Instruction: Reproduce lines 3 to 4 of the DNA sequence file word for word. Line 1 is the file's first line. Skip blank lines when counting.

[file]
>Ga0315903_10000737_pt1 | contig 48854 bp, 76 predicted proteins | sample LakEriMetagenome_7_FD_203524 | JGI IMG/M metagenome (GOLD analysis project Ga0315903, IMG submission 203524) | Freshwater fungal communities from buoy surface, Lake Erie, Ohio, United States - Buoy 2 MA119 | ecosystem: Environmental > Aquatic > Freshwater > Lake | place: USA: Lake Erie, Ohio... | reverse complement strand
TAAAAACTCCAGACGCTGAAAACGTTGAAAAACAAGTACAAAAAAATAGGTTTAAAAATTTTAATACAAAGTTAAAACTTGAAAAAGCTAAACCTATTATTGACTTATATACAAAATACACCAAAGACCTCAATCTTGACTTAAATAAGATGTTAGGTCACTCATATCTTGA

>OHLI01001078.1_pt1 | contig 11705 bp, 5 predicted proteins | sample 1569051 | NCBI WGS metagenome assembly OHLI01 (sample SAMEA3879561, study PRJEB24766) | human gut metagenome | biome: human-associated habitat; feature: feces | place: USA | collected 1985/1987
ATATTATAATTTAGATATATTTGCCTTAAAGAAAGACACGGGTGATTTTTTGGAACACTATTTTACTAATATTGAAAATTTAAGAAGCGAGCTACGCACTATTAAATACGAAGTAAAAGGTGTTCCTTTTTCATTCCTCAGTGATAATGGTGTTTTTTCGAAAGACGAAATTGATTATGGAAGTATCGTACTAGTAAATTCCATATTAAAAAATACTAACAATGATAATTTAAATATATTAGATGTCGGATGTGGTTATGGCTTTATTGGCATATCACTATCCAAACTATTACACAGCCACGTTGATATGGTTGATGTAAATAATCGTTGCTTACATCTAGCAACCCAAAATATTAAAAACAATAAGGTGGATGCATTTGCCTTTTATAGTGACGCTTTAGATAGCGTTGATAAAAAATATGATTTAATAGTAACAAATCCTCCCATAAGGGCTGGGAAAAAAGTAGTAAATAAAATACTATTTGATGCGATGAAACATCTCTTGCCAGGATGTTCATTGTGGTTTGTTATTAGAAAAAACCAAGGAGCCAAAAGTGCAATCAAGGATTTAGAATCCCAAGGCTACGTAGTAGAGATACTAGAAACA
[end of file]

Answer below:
>OHLI01001078.1_pt1 | contig 11705 bp, 5 predicted proteins | sample 1569051 | NCBI WGS metagenome assembly OHLI01 (sample SAMEA3879561, study PRJEB24766) | human gut metagenome | biome: human-associated habitat; feature: feces | place: USA | collected 1985/1987
ATATTATAATTTAGATATATTTGCCTTAAAGAAAGACACGGGTGATTTTTTGGAACACTATTTTACTAATATTGAAAATTTAAGAAGCGAGCTACGCACTATTAAATACGAAGTAAAAGGTGTTCCTTTTTCATTCCTCAGTGATAATGGTGTTTTTTCGAAAGACGAAATTGATTATGGAAGTATCGTACTAGTAAATTCCATATTAAAAAATACTAACAATGATAATTTAAATATATTAGATGTCGGATGTGGTTATGGCTTTATTGGCATATCACTATCCAAACTATTACACAGCCACGTTGATATGGTTGATGTAAATAATCGTTGCTTACATCTAGCAACCCAAAATATTAAAAACAATAAGGTGGATGCATTTGCCTTTTATAGTGACGCTTTAGATAGCGTTGATAAAAAATATGATTTAATAGTAACAAATCCTCCCATAAGGGCTGGGAAAAAAGTAGTAAATAAAATACTATTTGATGCGATGAAACATCTCTTGCCAGGATGTTCATTGTGGTTTGTTATTAGAAAAAACCAAGGAGCCAAAAGTGCAATCAAGGATTTAGAATCCCAAGGCTACGTAGTAGAGATACTAGAAACA